“That seems excessive.” The principal said.
“Clearly, it wasn’t, otherwise she’d be in the hospital instead of the other girl.” Corey said.
“You have a point. Still, though. That was an incredibly brutal fight.” The principal said.
“Well, i’m proud of her.” Corey said.
“You’re… proud?” The principal was slightly surprised.
“I’m not happy about it, by any means, but I am glad that she used her best judgment and didn’t do anything worse, because she definitely could have.” Corey said.
“High school students generally don’t know when to stop, Ms. Robertson.”
“I see your point.”
“Did anyone here ever tell you why her last name is different than mine?”
“No. Wasn’t even aware.”
Corey gave a sigh that was slightly louder.
“I’ve told a lot of people here because the staff used to have problems sending out Dana’s report cards – they weren’t sending them out because they thought there was an address mix-up. I’ve had to explain the situation to so many people it’s hard to keep track. I guess I was dumb for expecting your staff to fill you in.”
Corey reached for her cigarettes in her front pocket, but put them away immediately. She clenched her fist and took a deep breath.
“Dana’s father was a man named Colin Gear. I met him in early 1997 at a Nada Surf concert. We dated for a while. He knocked me up after a Christmas party in 1999.”
“Oh dear.” The principal said.
“I yelled at him over the phone for ten minutes straight. Told him I never wanted to see him again. I didn’t tell him I was pregnant because I thought he already knew. On his way to the precinct to apologize to me, he was broadsided by a truck in a busy intersection.”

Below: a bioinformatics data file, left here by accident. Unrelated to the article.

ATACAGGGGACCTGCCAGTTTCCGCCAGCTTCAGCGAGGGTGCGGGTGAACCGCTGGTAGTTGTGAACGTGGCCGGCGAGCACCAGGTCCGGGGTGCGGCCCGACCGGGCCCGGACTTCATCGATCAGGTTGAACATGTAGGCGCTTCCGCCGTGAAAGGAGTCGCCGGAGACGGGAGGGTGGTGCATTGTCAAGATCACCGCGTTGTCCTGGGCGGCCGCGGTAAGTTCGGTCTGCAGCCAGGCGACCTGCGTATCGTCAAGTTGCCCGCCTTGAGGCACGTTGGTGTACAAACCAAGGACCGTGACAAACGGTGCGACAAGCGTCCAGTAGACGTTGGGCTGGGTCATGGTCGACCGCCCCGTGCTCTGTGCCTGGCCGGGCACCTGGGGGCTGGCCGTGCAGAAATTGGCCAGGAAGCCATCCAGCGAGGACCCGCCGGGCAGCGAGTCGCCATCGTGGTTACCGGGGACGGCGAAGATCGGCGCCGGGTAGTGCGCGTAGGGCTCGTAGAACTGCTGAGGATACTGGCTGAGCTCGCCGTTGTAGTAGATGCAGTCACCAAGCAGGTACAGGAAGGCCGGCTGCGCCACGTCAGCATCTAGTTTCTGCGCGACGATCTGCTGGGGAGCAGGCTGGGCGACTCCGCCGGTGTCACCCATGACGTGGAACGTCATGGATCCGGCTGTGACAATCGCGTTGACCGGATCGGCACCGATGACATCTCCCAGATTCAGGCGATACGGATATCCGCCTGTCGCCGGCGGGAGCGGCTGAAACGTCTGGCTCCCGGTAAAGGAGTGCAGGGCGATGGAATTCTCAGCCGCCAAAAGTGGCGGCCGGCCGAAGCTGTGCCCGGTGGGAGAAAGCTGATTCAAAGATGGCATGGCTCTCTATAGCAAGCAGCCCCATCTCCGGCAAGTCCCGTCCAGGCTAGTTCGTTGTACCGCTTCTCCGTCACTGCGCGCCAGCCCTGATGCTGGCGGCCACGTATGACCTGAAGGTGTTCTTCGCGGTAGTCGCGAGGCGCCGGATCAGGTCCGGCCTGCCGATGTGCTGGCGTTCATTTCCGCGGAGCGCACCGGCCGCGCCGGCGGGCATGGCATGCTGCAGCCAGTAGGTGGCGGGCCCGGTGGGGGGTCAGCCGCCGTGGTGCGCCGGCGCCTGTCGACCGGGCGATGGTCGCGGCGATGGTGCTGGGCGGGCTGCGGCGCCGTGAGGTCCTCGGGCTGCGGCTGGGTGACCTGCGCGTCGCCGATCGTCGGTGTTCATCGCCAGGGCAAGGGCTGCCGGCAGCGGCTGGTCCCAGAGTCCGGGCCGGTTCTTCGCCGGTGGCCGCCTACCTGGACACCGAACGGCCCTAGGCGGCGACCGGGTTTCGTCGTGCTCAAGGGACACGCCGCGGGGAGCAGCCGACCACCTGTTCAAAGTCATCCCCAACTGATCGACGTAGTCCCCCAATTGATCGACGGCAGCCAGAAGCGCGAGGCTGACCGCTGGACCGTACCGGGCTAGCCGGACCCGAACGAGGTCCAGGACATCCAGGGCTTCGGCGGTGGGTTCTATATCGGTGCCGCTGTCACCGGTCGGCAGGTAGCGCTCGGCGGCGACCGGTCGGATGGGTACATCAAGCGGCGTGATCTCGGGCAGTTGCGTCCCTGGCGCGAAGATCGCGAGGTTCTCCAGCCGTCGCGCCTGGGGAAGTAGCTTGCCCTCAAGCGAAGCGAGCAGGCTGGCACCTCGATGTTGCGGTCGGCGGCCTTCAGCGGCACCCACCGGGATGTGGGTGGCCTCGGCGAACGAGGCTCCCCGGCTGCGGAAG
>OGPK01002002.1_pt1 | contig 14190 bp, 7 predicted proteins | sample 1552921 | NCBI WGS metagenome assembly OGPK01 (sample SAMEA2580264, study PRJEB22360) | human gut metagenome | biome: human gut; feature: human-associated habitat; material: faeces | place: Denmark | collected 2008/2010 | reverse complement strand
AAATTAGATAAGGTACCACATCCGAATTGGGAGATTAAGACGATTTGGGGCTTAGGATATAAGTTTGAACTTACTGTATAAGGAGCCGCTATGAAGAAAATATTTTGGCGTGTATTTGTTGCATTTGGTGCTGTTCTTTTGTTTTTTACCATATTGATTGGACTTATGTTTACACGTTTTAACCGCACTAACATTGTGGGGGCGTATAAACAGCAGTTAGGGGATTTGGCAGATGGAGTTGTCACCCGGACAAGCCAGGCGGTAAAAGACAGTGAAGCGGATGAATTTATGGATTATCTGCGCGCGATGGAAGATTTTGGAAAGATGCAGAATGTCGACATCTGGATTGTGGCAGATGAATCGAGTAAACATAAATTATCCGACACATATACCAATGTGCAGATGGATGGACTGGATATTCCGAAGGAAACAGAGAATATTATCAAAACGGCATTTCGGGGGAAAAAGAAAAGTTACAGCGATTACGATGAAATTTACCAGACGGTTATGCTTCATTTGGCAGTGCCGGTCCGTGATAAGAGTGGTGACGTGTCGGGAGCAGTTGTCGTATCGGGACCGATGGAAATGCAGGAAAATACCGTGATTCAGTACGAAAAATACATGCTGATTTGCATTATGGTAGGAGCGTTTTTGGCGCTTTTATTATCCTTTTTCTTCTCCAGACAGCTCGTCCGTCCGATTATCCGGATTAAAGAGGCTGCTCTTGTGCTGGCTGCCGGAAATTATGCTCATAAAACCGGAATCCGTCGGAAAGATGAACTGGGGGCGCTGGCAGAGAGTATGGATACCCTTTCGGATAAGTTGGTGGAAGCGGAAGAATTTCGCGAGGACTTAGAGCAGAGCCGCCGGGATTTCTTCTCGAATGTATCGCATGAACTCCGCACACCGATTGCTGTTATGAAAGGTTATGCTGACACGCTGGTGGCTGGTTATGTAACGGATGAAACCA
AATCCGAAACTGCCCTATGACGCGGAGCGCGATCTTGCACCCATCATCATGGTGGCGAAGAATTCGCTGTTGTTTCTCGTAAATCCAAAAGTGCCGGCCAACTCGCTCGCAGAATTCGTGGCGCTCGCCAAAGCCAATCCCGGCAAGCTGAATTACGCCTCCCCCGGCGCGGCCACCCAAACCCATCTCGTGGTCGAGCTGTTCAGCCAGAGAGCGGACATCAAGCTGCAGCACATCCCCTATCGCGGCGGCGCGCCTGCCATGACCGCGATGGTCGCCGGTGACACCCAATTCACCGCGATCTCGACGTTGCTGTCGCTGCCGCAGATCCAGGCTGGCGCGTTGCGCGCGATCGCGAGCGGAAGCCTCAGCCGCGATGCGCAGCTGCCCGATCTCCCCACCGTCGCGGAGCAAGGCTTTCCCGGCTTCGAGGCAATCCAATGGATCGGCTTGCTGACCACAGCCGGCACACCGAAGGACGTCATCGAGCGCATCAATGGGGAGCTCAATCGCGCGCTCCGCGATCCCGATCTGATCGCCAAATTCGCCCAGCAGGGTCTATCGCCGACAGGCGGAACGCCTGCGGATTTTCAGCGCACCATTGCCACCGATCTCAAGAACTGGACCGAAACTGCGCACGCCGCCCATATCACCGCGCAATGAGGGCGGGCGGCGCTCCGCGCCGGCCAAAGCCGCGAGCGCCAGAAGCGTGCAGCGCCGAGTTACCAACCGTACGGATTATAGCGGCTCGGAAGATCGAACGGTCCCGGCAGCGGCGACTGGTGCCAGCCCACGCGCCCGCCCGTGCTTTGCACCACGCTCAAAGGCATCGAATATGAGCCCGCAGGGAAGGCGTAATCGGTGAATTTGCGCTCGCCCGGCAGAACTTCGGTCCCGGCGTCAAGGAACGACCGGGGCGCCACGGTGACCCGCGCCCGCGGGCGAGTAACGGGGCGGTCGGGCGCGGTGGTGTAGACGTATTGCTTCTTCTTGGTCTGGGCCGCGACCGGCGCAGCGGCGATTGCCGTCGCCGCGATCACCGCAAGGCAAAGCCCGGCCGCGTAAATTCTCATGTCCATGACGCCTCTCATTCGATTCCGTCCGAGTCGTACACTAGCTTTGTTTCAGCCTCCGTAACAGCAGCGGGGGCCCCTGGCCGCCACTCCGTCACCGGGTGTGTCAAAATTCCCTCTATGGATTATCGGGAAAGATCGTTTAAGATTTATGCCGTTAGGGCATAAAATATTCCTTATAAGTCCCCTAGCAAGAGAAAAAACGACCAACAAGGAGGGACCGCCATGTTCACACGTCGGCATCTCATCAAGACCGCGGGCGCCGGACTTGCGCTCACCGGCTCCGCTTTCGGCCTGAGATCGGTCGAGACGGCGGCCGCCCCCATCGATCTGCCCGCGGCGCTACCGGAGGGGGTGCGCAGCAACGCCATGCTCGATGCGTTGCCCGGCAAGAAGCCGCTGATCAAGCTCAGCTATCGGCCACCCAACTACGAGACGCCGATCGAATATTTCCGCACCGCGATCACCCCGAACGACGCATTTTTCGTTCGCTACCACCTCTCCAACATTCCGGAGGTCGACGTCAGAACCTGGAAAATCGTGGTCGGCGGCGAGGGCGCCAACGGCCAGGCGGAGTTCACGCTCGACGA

The principal’s eyes widened.
“I was one of the first cops on the scene. I don’t know how. I heard the description of Colin’s car over my squad car’s scanner and I hoped and prayed that it wasn’t him. I pulled him out of the wreck myself.”
“…Was he alive?”
“Barely. I saw Colin get hauled into an ambulance and that was it. Didn’t even see if he pulled through. Hospital staff wouldn’t tell me anything because of privacy concerns.”
“The fucking least I could do for the man was give my daughter his family name. Nobody’s family needs to die off that way.”
“Was that enough? Do you get it now?” Corey asked.
“…I do, Ms. Hollett.” The principal said.
Corey put her hands on the desk and continued to look dead-on at the principal.
“I don’t have much in this world, Ms. Robertson. I have a car, a house, and I have Dana. That’s it. The only other person I truly loved was hit by a truck 16 years ago. More than anything, I want my daughter to succeed. I want her to have a good life. When people are messing with my daughter’s academic career, I’m going to step in. I have to. It’s all I can do.”
Ms. Robertson stood up from her office chair, Corey did as well.
“Well, I hope we can put this incident behind us.” The principal said.
“Well, we damn well better. I don’t know about the other kid’s parents, though.” Corey said.
“You won’t need to worry about that. Rebecca’s family has withdrawn her from Halter Lake.” The principal said.
“Really?” Corey asked.
“Yes. They appear to be avoiding legal action, as well.” The principal said.
“Well, that’s good to hear. They probably realized they didn’t have a case when their attorney walked out on them last Monday.”
The two women walked to to the front of the main office doors to the outside of the school. Ms. Robertson put her hand out for Corey to shake again.
“I hope you can rest easy, Ms. Hollett. Dana has nothing to be concerned about.” The principal said.
Corey took a second to return the handshake.
“I will rest a lot easier when you say those words to Dana.” Corey said, returning the handshake.
Corey opened the doors and walked out of the office and out to the school parking lot. She reached for her cigarettes and found the last one in the pack.
After igniting the last smoke with her windproof lighter, she tossed the empty pack on the ground in front of the school.